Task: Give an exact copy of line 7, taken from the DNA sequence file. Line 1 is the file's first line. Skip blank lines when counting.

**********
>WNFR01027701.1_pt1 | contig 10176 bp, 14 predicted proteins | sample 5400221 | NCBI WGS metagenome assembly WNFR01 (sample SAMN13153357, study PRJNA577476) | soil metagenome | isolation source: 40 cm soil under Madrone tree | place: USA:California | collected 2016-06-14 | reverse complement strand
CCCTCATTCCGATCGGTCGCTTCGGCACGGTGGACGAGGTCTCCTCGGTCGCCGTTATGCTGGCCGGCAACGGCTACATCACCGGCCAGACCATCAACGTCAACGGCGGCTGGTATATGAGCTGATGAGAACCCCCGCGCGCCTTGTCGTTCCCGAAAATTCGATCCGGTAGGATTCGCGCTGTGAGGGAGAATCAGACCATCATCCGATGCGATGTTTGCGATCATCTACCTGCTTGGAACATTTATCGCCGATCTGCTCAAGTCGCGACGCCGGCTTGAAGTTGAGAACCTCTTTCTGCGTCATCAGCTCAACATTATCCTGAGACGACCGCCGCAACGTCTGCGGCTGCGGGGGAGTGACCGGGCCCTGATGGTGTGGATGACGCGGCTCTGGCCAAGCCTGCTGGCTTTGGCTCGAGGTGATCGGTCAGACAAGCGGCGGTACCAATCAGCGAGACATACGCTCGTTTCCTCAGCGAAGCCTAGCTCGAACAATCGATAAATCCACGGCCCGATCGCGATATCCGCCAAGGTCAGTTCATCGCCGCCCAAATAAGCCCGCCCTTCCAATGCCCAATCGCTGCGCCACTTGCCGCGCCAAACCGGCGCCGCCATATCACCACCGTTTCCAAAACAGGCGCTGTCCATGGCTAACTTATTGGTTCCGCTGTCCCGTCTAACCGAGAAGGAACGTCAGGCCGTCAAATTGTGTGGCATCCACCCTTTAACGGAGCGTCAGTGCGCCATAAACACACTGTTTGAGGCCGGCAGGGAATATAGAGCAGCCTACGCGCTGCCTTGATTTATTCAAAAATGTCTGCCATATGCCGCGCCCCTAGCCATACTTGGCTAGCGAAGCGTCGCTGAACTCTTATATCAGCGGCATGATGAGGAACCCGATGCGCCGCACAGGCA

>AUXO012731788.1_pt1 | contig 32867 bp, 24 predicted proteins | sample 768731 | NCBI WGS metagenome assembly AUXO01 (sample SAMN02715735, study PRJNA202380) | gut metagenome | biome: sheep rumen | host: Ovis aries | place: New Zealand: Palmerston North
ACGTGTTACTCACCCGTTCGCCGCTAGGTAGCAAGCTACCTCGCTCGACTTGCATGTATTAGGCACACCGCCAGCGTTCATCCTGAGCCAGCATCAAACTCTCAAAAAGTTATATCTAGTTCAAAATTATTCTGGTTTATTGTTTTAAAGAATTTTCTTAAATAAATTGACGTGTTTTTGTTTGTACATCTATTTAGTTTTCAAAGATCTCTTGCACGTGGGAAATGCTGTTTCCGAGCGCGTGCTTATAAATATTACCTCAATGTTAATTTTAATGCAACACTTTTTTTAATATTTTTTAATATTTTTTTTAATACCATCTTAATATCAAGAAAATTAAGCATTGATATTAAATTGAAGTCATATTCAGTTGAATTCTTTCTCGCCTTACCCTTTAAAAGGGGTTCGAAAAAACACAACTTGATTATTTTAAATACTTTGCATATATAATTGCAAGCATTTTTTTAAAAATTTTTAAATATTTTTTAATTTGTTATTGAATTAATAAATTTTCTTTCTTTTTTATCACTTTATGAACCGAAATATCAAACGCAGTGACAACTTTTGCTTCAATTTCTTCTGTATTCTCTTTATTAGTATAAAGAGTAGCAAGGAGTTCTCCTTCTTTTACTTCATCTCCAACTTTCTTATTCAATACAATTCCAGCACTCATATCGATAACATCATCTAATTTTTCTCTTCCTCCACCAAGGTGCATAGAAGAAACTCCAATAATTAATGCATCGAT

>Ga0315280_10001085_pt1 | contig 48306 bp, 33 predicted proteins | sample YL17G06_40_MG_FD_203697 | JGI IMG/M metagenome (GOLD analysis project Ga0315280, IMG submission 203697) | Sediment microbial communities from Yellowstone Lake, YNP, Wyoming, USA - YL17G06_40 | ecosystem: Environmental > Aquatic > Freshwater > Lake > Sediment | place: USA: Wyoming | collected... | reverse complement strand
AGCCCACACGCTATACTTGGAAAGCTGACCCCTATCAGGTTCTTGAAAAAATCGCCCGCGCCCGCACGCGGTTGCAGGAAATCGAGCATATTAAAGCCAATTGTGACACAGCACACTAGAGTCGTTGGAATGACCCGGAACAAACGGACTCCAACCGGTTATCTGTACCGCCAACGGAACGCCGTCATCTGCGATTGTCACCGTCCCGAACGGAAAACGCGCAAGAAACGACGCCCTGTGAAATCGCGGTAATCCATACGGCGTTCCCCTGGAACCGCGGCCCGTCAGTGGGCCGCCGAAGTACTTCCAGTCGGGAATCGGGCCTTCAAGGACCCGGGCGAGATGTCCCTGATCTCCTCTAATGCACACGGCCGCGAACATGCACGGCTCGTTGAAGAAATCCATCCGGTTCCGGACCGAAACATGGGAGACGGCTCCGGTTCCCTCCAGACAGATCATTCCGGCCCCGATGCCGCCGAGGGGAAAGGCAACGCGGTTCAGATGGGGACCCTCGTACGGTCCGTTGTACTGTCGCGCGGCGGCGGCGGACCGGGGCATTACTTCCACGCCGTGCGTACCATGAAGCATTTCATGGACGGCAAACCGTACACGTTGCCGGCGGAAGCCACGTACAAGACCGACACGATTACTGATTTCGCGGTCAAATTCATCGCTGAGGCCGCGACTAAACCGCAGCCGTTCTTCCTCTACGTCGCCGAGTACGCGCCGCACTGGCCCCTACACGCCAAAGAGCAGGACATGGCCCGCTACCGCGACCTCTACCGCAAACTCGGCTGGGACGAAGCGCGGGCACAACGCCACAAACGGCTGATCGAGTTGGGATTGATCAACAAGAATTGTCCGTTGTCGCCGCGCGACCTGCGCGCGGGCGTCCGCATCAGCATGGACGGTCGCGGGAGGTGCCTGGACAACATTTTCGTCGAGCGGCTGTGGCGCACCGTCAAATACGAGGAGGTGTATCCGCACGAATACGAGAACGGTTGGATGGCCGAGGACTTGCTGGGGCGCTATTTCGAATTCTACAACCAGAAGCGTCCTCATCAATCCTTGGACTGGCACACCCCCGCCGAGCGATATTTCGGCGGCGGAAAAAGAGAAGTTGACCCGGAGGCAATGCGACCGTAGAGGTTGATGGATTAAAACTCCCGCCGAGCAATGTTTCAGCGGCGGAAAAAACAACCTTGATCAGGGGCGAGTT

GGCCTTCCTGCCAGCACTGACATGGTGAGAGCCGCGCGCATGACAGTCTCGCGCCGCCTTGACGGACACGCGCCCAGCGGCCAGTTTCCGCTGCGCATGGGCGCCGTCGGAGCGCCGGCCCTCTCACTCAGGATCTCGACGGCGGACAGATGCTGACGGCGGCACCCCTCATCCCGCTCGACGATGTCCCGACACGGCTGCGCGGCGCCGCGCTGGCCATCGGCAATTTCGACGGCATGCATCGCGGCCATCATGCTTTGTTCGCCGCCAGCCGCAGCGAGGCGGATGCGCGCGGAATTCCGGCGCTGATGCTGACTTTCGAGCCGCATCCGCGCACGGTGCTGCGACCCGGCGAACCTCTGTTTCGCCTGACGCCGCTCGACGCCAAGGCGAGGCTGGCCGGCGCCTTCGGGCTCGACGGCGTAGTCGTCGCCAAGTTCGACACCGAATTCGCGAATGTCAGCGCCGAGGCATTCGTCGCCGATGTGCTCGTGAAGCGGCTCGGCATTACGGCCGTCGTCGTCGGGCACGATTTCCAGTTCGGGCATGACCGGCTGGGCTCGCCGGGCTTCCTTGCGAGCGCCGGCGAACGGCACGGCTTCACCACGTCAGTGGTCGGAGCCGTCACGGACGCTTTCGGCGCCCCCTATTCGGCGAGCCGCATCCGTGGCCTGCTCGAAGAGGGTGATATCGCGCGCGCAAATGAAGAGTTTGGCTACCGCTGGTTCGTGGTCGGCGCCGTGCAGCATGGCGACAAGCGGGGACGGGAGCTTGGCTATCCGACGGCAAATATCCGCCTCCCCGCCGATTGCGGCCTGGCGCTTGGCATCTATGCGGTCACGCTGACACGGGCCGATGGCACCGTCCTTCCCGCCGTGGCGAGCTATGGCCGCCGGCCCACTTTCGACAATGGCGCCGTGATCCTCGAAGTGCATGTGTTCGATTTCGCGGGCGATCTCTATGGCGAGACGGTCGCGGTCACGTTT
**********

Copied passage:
GGCCTTCCTGCCAGCACTGACATGGTGAGAGCCGCGCGCATGACAGTCTCGCGCCGCCTTGACGGACACGCGCCCAGCGGCCAGTTTCCGCTGCGCATGGGCGCCGTCGGAGCGCCGGCCCTCTCACTCAGGATCTCGACGGCGGACAGATGCTGACGGCGGCACCCCTCATCCCGCTCGACGATGTCCCGACACGGCTGCGCGGCGCCGCGCTGGCCATCGGCAATTTCGACGGCATGCATCGCGGCCATCATGCTTTGTTCGCCGCCAGCCGCAGCGAGGCGGATGCGCGCGGAATTCCGGCGCTGATGCTGACTTTCGAGCCGCATCCGCGCACGGTGCTGCGACCCGGCGAACCTCTGTTTCGCCTGACGCCGCTCGACGCCAAGGCGAGGCTGGCCGGCGCCTTCGGGCTCGACGGCGTAGTCGTCGCCAAGTTCGACACCGAATTCGCGAATGTCAGCGCCGAGGCATTCGTCGCCGATGTGCTCGTGAAGCGGCTCGGCATTACGGCCGTCGTCGTCGGGCACGATTTCCAGTTCGGGCATGACCGGCTGGGCTCGCCGGGCTTCCTTGCGAGCGCCGGCGAACGGCACGGCTTCACCACGTCAGTGGTCGGAGCCGTCACGGACGCTTTCGGCGCCCCCTATTCGGCGAGCCGCATCCGTGGCCTGCTCGAAGAGGGTGATATCGCGCGCGCAAATGAAGAGTTTGGCTACCGCTGGTTCGTGGTCGGCGCCGTGCAGCATGGCGACAAGCGGGGACGGGAGCTTGGCTATCCGACGGCAAATATCCGCCTCCCCGCCGATTGCGGCCTGGCGCTTGGCATCTATGCGGTCACGCTGACACGGGCCGATGGCACCGTCCTTCCCGCCGTGGCGAGCTATGGCCGCCGGCCCACTTTCGACAATGGCGCCGTGATCCTCGAAGTGCATGTGTTCGATTTCGCGGGCGATCTCTATGGCGAGACGGTCGCGGTCACGTTT